The August Coup: The Soviet Plan to Overthrow Gorbachev

In 1991, tanks rolled down the streets of Moscow. This was the August coup, an attempt by the remaining Soviet hardliners to bring down Mikhail Gorbachev.

Dec 6, 2021By Robin Gillham, BA History, MA Russian & Post-Soviet Politics

yeltsin august coup supporters tank photographs


On the hot summer morning of the 19th of August, the citizens of Russia woke up to find every TV channel broadcasting a recording of Tchaikovsky’s Swan Lake. This unseasonal broadcast was then drowned by the very real noise of tanks thundering down the wide Moscow streets. Was WWIII finally breaking out? What was happening? This was the August coup, the attempt of certain hardliners to keep the Soviet Union alive and seize power from Mikhail Gorbachev.


Events Leading to the August Coup

The fall of the Berlin wall, 1989, via the Imperial War Museum


By 1991, the Soviet Union was in a precarious position. Ever since Mikhail Gorbachev took office as General Secretary, the nation had undergone severe challenges and irreversible reforms. Firstly, the war in Afghanistan had cost billions of dollars and thousands of Soviet lives. This was followed by the devastating Chernobyl nuclear disaster in 1986, which cost billions of dollars to clean up and drastically reduced the public’s faith in communist power. Moreover, Gorbachev had increased press freedom with his reform of Glasnost and allowed for the first time democratically held elections to take place as part of his Perestroika reforms.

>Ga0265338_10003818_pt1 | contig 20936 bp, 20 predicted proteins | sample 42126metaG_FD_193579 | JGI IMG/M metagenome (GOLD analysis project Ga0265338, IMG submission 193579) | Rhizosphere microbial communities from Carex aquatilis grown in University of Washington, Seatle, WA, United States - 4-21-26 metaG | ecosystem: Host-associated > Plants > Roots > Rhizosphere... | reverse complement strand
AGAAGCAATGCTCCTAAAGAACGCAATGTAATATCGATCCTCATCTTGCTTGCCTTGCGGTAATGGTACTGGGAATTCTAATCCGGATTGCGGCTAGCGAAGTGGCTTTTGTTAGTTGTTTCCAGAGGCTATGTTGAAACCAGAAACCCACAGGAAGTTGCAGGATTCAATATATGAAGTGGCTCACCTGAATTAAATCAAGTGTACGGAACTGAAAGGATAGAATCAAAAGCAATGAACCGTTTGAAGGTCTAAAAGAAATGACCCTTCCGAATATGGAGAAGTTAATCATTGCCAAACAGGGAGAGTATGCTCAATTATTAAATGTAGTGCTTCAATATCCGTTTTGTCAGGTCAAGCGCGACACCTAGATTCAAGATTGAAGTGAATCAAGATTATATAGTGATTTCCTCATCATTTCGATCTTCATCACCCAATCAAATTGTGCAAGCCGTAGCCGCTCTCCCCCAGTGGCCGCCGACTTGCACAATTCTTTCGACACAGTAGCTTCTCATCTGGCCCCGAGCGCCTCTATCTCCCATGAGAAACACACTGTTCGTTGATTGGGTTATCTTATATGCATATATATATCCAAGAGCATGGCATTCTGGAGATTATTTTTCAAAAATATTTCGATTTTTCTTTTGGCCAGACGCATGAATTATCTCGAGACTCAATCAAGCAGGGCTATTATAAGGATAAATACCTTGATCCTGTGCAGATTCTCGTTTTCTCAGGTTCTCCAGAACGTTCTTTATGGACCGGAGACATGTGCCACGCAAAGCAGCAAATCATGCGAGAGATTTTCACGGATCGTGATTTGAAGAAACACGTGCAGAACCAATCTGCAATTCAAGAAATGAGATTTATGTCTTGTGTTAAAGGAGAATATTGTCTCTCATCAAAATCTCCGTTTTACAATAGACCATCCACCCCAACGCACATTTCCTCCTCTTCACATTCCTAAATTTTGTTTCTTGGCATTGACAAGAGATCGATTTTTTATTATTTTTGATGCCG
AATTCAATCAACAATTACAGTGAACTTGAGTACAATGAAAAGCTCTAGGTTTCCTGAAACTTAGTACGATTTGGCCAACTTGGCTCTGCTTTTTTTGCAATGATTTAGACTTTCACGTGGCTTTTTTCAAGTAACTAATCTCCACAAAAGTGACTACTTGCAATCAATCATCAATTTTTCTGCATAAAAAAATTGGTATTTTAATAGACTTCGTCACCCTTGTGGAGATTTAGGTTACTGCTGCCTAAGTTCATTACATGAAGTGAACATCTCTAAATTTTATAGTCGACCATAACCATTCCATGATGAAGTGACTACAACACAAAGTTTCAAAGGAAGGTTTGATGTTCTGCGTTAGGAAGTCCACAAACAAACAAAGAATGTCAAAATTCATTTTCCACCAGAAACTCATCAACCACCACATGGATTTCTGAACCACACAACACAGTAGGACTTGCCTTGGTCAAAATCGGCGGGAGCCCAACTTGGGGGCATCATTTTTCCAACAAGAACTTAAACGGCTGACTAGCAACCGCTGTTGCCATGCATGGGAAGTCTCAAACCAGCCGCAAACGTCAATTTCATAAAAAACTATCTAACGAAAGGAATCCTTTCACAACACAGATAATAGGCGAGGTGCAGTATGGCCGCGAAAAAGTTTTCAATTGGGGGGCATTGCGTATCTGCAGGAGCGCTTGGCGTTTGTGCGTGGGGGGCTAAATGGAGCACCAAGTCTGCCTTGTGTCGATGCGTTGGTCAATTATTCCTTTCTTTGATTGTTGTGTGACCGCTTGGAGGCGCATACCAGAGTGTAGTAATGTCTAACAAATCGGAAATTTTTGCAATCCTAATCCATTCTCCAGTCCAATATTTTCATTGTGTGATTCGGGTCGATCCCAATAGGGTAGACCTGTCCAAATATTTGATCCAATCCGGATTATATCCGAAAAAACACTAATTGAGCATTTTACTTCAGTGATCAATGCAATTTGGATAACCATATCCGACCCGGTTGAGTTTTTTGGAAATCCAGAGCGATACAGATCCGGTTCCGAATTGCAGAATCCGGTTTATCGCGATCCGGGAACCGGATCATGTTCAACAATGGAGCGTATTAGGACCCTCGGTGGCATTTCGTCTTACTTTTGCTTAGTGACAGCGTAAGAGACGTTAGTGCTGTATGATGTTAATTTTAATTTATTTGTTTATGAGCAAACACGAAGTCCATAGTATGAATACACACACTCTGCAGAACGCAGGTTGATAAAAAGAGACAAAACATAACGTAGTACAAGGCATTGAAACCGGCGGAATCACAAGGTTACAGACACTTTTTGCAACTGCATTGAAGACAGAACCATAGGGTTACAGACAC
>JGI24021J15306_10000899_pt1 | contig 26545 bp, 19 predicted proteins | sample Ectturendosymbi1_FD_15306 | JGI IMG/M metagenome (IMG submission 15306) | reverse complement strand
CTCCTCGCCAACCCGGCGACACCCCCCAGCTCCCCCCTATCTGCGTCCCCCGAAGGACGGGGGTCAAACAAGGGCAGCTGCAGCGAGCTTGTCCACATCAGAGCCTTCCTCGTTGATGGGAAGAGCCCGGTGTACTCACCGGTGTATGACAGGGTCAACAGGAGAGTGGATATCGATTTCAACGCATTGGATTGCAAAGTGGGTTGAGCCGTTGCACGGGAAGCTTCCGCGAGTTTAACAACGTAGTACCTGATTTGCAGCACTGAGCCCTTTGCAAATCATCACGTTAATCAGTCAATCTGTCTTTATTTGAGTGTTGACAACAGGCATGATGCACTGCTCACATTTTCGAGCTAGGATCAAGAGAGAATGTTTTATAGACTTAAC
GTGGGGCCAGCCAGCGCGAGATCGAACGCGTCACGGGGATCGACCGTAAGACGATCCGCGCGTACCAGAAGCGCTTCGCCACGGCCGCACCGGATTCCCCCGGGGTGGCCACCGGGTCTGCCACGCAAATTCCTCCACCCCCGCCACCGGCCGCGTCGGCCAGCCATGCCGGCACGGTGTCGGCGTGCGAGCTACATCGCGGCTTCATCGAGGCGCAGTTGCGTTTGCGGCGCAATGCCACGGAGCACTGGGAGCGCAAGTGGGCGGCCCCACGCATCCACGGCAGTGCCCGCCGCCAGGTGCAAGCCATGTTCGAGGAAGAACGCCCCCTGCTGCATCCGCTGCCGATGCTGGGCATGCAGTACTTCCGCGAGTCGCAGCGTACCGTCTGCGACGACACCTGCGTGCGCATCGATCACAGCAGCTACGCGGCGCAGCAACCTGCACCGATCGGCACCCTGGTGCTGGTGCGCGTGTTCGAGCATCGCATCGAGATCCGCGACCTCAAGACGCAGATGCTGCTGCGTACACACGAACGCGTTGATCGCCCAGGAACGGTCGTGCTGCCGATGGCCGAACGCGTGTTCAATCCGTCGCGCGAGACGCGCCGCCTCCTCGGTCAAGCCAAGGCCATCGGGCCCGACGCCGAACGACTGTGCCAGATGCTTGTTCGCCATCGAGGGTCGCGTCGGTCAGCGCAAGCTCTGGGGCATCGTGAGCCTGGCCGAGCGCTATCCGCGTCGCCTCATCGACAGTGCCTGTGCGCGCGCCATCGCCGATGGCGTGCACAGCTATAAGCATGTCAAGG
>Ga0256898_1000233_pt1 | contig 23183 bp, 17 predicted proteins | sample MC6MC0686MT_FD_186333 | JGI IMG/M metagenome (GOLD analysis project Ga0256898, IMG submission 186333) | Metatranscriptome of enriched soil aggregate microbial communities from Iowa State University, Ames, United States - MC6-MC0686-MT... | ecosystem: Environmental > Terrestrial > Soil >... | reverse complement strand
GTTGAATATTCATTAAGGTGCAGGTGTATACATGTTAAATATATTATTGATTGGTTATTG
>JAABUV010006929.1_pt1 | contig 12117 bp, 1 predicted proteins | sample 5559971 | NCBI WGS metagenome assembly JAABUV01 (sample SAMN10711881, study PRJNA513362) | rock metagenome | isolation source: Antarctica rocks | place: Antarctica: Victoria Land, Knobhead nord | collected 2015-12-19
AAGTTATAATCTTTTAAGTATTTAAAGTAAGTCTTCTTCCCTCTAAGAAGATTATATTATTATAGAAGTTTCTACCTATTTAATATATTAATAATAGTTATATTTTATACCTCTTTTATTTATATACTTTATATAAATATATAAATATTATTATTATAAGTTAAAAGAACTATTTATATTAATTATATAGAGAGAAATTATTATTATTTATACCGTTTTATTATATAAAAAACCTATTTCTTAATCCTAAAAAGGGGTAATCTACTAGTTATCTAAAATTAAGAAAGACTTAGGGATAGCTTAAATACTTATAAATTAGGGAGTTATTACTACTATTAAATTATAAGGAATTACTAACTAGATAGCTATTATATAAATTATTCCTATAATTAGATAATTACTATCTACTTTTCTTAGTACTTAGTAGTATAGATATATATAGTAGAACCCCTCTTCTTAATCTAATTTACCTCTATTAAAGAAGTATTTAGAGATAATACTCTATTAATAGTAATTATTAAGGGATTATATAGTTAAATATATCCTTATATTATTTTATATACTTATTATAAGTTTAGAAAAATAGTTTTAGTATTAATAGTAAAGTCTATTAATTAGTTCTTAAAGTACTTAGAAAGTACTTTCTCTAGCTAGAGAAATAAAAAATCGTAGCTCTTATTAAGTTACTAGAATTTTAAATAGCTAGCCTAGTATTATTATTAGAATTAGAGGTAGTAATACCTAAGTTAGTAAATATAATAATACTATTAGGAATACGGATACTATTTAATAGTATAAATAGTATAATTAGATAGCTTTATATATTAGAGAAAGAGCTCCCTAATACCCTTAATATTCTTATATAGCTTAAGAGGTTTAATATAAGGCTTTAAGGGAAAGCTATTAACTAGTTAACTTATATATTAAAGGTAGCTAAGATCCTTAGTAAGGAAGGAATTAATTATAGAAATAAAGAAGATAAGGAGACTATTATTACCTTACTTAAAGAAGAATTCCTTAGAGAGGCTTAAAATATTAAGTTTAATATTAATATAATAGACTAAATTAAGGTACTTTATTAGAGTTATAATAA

This led to increased criticism of the Soviet system and a sudden rise of nationalist and independence movements in the republics making up the USSR. Most notably, Boris Yeltsin, elected as the leader of the Russian republic, campaigned for the end of the Soviet system.